I believe that the model they have developed is very useful in analyzing a plethora, if not the majority, of situations we find ourselves in on a daily basis. 

10 Comments

  1. I really like your brief explanation of the article and how you connected that to Hutcheon’s. However, what is your opinion on competition? do you think it has a balance positive and negative outcome?

    Additionally, the article goes about competition within people we have a relationship with, and how individual’s competitiveness reacts differently to this. If you and your good friend were to be rivals, do you think you would feel more competitive or not?

    Liked by 1 person

  2. Hello,
    Thanks for your post,

    I appreciate your approach of describing the key points of the article. You mentioned that education and grades play a huge factor in this study of comparison. However there was also some implementations that personal relationships shape competition through close comparison. Personally I would argue that close friends and relationships can play a significant role in joining the game of competition. Would you think that these different factors are all interconnected? Is competition and comparison correlative in society or are their some key differences?

    Liked by 1 person

  3. Hey,
    Thanks for the very thought provoking post, I really enjoined your link betweent the two article and applying the model that Garcia provided between individual and situational factors in regards to competition. My questions is do you think competitive behaviour is increased in a large faculty or in a small faculty? More specifically, if you become more familiar with the people in your falculty due to it’s small size, does that increase close comparison? Or is a personal relationship not required to have another person as s close comparison target?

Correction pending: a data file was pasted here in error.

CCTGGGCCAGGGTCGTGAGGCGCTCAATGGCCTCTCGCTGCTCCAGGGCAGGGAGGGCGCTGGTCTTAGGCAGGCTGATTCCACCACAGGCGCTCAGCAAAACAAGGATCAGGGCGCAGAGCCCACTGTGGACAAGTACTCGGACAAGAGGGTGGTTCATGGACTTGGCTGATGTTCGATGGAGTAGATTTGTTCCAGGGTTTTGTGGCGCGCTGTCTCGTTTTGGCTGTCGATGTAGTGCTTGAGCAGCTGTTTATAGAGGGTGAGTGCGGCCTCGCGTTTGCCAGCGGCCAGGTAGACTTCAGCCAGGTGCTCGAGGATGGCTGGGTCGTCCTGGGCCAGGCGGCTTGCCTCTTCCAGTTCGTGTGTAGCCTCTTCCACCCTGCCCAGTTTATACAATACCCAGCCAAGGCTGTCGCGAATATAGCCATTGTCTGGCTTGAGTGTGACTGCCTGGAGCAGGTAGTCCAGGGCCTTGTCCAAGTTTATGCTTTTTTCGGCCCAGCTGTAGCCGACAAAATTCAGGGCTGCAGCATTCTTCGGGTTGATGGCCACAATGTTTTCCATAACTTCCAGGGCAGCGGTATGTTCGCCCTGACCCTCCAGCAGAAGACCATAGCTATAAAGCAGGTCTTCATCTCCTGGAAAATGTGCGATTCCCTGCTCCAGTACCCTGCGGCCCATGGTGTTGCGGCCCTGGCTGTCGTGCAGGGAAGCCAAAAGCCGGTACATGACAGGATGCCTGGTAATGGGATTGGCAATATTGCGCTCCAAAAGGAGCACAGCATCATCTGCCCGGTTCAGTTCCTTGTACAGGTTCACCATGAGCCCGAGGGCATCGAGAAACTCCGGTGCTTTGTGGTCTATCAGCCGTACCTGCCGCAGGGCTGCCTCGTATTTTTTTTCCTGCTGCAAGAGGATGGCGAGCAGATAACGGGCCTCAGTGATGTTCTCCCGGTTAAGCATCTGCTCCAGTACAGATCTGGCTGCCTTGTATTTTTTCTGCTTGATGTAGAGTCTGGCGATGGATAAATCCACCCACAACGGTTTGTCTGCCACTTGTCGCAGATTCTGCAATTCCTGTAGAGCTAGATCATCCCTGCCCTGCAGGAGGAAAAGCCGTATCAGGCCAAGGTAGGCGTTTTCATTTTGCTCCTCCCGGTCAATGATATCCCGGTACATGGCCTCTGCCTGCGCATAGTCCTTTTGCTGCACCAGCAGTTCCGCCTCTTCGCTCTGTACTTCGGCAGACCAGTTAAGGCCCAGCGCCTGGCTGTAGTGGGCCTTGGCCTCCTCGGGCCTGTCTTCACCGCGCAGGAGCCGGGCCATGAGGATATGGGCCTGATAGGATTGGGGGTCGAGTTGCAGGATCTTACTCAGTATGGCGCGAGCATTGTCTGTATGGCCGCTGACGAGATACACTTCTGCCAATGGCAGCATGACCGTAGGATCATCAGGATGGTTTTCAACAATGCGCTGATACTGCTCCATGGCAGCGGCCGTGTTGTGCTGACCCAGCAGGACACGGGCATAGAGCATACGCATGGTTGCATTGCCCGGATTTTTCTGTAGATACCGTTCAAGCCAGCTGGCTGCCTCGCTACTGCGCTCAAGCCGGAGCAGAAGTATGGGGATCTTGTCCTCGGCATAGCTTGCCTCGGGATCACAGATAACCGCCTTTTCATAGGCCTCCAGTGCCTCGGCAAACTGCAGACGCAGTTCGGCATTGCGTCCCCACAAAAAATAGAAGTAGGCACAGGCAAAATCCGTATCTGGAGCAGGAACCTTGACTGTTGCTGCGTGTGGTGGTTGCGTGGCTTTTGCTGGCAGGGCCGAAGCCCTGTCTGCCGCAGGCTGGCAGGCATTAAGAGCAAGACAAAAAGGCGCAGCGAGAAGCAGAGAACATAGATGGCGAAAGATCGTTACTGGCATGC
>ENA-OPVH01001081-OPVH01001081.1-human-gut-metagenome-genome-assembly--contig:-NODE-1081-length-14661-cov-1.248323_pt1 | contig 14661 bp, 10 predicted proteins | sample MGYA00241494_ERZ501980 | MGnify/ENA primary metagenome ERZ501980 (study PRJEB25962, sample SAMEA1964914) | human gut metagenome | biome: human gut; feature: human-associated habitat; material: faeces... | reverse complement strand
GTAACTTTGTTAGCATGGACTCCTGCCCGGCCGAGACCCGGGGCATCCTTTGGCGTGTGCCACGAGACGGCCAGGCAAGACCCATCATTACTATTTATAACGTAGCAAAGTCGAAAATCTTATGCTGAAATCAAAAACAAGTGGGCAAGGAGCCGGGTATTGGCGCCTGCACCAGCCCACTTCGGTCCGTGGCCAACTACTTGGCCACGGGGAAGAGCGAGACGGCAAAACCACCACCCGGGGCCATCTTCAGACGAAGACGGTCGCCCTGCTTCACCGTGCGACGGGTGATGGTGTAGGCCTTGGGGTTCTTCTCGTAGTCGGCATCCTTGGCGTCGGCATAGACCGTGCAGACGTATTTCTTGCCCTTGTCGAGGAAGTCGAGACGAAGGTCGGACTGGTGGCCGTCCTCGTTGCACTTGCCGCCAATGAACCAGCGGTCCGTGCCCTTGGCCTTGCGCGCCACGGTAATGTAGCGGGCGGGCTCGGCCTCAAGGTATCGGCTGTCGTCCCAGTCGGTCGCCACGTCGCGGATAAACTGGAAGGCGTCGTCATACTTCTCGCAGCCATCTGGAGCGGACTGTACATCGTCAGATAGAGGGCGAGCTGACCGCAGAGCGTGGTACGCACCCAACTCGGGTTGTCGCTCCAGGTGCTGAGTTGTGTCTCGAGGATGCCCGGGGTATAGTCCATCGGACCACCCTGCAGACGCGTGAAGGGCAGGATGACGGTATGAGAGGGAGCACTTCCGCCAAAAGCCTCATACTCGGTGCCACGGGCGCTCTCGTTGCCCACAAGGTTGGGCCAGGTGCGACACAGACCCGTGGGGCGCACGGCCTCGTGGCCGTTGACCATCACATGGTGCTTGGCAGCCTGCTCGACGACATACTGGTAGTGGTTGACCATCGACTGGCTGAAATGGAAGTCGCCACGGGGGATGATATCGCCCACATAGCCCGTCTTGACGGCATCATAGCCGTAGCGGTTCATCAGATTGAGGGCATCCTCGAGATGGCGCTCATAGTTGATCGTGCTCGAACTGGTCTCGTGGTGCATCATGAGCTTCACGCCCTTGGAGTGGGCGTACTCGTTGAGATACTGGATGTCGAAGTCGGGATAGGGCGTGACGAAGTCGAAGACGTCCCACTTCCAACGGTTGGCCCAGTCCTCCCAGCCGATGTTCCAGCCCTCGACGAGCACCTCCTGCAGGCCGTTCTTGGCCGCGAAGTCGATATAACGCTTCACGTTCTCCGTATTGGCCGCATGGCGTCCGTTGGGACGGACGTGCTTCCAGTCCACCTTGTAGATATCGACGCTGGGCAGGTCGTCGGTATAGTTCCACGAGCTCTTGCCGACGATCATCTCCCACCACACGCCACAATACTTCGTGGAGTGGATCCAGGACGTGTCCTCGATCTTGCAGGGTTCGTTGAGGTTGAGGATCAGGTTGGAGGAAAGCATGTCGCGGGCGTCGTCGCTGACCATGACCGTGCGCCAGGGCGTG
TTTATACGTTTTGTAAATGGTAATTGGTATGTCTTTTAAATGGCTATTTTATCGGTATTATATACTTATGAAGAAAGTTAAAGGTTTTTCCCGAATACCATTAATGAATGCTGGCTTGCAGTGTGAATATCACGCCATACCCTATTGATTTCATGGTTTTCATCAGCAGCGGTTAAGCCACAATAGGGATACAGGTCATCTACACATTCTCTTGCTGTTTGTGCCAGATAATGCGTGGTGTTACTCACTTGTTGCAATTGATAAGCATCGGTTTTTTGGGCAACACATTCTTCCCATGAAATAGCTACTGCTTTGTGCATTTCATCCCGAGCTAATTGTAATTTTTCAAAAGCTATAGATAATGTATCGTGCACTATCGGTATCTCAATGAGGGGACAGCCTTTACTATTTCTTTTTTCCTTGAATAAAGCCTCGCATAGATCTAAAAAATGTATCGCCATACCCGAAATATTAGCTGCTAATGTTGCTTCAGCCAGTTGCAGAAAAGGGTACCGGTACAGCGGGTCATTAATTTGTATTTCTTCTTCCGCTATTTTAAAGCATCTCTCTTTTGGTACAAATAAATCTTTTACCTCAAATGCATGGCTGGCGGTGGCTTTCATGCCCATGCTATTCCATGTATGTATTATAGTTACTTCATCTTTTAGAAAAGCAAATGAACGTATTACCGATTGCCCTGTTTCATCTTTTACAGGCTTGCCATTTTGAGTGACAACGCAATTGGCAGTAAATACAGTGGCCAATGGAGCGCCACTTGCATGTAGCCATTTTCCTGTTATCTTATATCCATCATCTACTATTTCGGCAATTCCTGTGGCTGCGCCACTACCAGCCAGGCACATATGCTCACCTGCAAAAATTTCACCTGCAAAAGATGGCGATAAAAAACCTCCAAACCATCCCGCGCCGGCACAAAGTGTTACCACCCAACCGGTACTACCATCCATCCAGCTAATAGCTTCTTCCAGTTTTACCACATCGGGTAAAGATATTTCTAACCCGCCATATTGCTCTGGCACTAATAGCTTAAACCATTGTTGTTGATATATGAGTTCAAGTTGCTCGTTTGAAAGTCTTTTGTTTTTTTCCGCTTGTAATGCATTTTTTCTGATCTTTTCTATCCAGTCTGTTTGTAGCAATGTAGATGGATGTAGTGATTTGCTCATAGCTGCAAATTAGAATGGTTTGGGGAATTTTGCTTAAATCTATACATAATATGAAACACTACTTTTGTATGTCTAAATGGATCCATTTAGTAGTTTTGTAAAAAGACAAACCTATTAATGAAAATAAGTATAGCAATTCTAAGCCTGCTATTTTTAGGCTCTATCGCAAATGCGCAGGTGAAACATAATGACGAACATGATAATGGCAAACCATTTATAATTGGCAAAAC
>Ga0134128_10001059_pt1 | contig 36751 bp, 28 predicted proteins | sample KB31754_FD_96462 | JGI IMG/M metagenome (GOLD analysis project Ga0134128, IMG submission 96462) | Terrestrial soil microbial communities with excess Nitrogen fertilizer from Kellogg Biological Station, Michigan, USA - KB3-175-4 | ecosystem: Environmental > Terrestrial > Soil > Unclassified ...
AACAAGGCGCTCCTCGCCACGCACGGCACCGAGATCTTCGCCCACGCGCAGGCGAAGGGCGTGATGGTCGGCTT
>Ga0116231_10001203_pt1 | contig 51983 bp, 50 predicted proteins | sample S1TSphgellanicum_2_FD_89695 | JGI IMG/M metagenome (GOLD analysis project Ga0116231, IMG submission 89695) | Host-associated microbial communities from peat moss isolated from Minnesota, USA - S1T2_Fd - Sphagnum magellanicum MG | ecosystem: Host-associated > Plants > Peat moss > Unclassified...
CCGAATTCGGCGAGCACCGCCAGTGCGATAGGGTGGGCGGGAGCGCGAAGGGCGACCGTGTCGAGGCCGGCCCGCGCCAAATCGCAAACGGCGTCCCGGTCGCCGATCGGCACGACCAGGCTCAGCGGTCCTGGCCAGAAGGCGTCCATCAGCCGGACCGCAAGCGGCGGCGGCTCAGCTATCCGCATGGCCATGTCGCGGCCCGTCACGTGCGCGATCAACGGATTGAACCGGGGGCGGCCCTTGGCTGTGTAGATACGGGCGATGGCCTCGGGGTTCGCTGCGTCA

Liked by 1 person

  4. I enjoyed how you tied the Cooper’s research with Garcia. It is interesting how you point out that when students compare their situation to others that are taking it, they can feel more justified for allowing themselves to use the pharmaceutical stimulants to keep up with the rest.

    What I am curious about is, who is it that some of us see that and choose to not partake? we live and spend time in the same environments with other high achievers, yet it is not the case that everybody is using the drugs.

    I find it interesting how individuals response towards social factors is not uniform, and on an individual level, we seem to not copy each other across the board.

    Liked by 1 person

  5. Thanks for your interesting blog post, the conclusions you made about competition-driven drug taking to increase one’s grade was spot on. It’s clear that competition has led down a path of drug enhanced students all for better grades amongst each other, but what if this wasn’t the case.